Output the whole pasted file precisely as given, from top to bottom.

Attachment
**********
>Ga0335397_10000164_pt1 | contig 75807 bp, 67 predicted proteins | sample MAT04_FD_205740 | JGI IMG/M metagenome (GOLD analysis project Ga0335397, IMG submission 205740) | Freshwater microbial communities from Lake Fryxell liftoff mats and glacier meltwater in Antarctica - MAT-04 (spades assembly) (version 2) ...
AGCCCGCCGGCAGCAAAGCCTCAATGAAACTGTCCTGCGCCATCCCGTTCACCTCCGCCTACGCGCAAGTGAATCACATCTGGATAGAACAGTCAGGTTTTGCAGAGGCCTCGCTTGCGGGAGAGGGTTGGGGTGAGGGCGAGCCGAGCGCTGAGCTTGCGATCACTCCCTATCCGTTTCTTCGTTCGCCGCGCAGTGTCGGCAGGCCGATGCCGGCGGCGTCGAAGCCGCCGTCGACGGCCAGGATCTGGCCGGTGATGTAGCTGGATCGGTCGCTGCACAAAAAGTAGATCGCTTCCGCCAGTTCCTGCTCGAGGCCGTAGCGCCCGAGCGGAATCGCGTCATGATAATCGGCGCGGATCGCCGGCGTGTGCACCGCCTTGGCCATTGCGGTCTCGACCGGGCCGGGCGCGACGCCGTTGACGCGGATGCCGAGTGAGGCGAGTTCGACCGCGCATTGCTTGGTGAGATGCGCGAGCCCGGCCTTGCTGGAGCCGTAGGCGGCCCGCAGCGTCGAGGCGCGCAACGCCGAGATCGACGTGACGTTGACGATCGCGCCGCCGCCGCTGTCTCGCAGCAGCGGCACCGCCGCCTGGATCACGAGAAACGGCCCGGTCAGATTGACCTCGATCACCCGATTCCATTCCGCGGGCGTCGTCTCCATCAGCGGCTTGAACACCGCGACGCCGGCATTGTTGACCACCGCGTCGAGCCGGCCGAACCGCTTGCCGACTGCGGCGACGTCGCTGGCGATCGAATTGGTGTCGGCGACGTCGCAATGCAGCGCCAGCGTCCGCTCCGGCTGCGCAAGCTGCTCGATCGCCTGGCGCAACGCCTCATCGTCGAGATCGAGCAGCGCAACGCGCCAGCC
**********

>Ga0335397_10000164_pt1 | contig 75807 bp, 67 predicted proteins | sample MAT04_FD_205740 | JGI IMG/M metagenome (GOLD analysis project Ga0335397, IMG submission 205740) | Freshwater microbial communities from Lake Fryxell liftoff mats and glacier meltwater in Antarctica - MAT-04 (spades assembly) (version 2) ...
AGCCCGCCGGCAGCAAAGCCTCAATGAAACTGTCCTGCGCCATCCCGTTCACCTCCGCCTACGCGCAAGTGAATCACATCTGGATAGAACAGTCAGGTTTTGCAGAGGCCTCGCTTGCGGGAGAGGGTTGGGGTGAGGGCGAGCCGAGCGCTGAGCTTGCGATCACTCCCTATCCGTTTCTTCGTTCGCCGCGCAGTGTCGGCAGGCCGATGCCGGCGGCGTCGAAGCCGCCGTCGACGGCCAGGATCTGGCCGGTGATGTAGCTGGATCGGTCGCTGCACAAAAAGTAGATCGCTTCCGCCAGTTCCTGCTCGAGGCCGTAGCGCCCGAGCGGAATCGCGTCATGATAATCGGCGCGGATCGCCGGCGTGTGCACCGCCTTGGCCATTGCGGTCTCGACCGGGCCGGGCGCGACGCCGTTGACGCGGATGCCGAGTGAGGCGAGTTCGACCGCGCATTGCTTGGTGAGATGCGCGAGCCCGGCCTTGCTGGAGCCGTAGGCGGCCCGCAGCGTCGAGGCGCGCAACGCCGAGATCGACGTGACGTTGACGATCGCGCCGCCGCCGCTGTCTCGCAGCAGCGGCACCGCCGCCTGGATCACGAGAAACGGCCCGGTCAGATTGACCTCGATCACCCGATTCCATTCCGCGGGCGTCGTCTCCATCAGCGGCTTGAACACCGCGACGCCGGCATTGTTGACCACCGCGTCGAGCCGGCCGAACCGCTTGCCGACTGCGGCGACGTCGCTGGCGATCGAATTGGTGTCGGCGACGTCGCAATGCAGCGCCAGCGTCCGCTCCGGCTGCGCAAGCTGCTCGATCGCCTGGCGCAACGCCTCATCGTCGAGATCGAGCAGCGCAACGCGCCAGCC